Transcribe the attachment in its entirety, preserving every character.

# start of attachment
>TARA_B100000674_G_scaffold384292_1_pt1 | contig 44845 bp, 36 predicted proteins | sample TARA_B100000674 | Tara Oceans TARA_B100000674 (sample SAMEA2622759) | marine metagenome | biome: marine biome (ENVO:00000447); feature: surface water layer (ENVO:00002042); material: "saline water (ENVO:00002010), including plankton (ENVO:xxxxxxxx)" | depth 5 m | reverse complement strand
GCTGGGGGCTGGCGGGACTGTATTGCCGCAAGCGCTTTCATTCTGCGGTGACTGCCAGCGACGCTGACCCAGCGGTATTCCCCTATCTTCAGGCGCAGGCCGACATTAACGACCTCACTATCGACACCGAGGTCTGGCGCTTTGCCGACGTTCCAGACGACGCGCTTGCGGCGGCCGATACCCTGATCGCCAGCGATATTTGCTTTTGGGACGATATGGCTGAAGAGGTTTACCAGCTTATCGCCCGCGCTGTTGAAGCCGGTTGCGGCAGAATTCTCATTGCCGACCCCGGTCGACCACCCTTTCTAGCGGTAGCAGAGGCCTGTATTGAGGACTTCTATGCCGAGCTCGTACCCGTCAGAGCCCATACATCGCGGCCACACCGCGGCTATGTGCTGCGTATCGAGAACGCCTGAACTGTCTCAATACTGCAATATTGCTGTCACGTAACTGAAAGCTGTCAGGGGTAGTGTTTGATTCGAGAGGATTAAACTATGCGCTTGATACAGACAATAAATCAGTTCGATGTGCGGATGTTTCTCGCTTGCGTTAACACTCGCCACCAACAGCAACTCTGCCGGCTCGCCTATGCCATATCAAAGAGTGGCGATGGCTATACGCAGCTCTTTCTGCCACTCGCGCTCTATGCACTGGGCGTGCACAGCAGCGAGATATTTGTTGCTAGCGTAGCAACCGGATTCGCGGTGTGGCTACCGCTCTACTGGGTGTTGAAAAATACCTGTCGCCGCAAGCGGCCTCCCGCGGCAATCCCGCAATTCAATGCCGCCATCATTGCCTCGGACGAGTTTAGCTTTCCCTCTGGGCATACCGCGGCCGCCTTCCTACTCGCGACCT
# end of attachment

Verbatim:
>TARA_B100000674_G_scaffold384292_1_pt1 | contig 44845 bp, 36 predicted proteins | sample TARA_B100000674 | Tara Oceans TARA_B100000674 (sample SAMEA2622759) | marine metagenome | biome: marine biome (ENVO:00000447); feature: surface water layer (ENVO:00002042); material: "saline water (ENVO:00002010), including plankton (ENVO:xxxxxxxx)" | depth 5 m | reverse complement strand
GCTGGGGGCTGGCGGGACTGTATTGCCGCAAGCGCTTTCATTCTGCGGTGACTGCCAGCGACGCTGACCCAGCGGTATTCCCCTATCTTCAGGCGCAGGCCGACATTAACGACCTCACTATCGACACCGAGGTCTGGCGCTTTGCCGACGTTCCAGACGACGCGCTTGCGGCGGCCGATACCCTGATCGCCAGCGATATTTGCTTTTGGGACGATATGGCTGAAGAGGTTTACCAGCTTATCGCCCGCGCTGTTGAAGCCGGTTGCGGCAGAATTCTCATTGCCGACCCCGGTCGACCACCCTTTCTAGCGGTAGCAGAGGCCTGTATTGAGGACTTCTATGCCGAGCTCGTACCCGTCAGAGCCCATACATCGCGGCCACACCGCGGCTATGTGCTGCGTATCGAGAACGCCTGAACTGTCTCAATACTGCAATATTGCTGTCACGTAACTGAAAGCTGTCAGGGGTAGTGTTTGATTCGAGAGGATTAAACTATGCGCTTGATACAGACAATAAATCAGTTCGATGTGCGGATGTTTCTCGCTTGCGTTAACACTCGCCACCAACAGCAACTCTGCCGGCTCGCCTATGCCATATCAAAGAGTGGCGATGGCTATACGCAGCTCTTTCTGCCACTCGCGCTCTATGCACTGGGCGTGCACAGCAGCGAGATATTTGTTGCTAGCGTAGCAACCGGATTCGCGGTGTGGCTACCGCTCTACTGGGTGTTGAAAAATACCTGTCGCCGCAAGCGGCCTCCCGCGGCAATCCCGCAATTCAATGCCGCCATCATTGCCTCGGACGAGTTTAGCTTTCCCTCTGGGCATACCGCGGCCGCCTTCCTACTCGCGACCT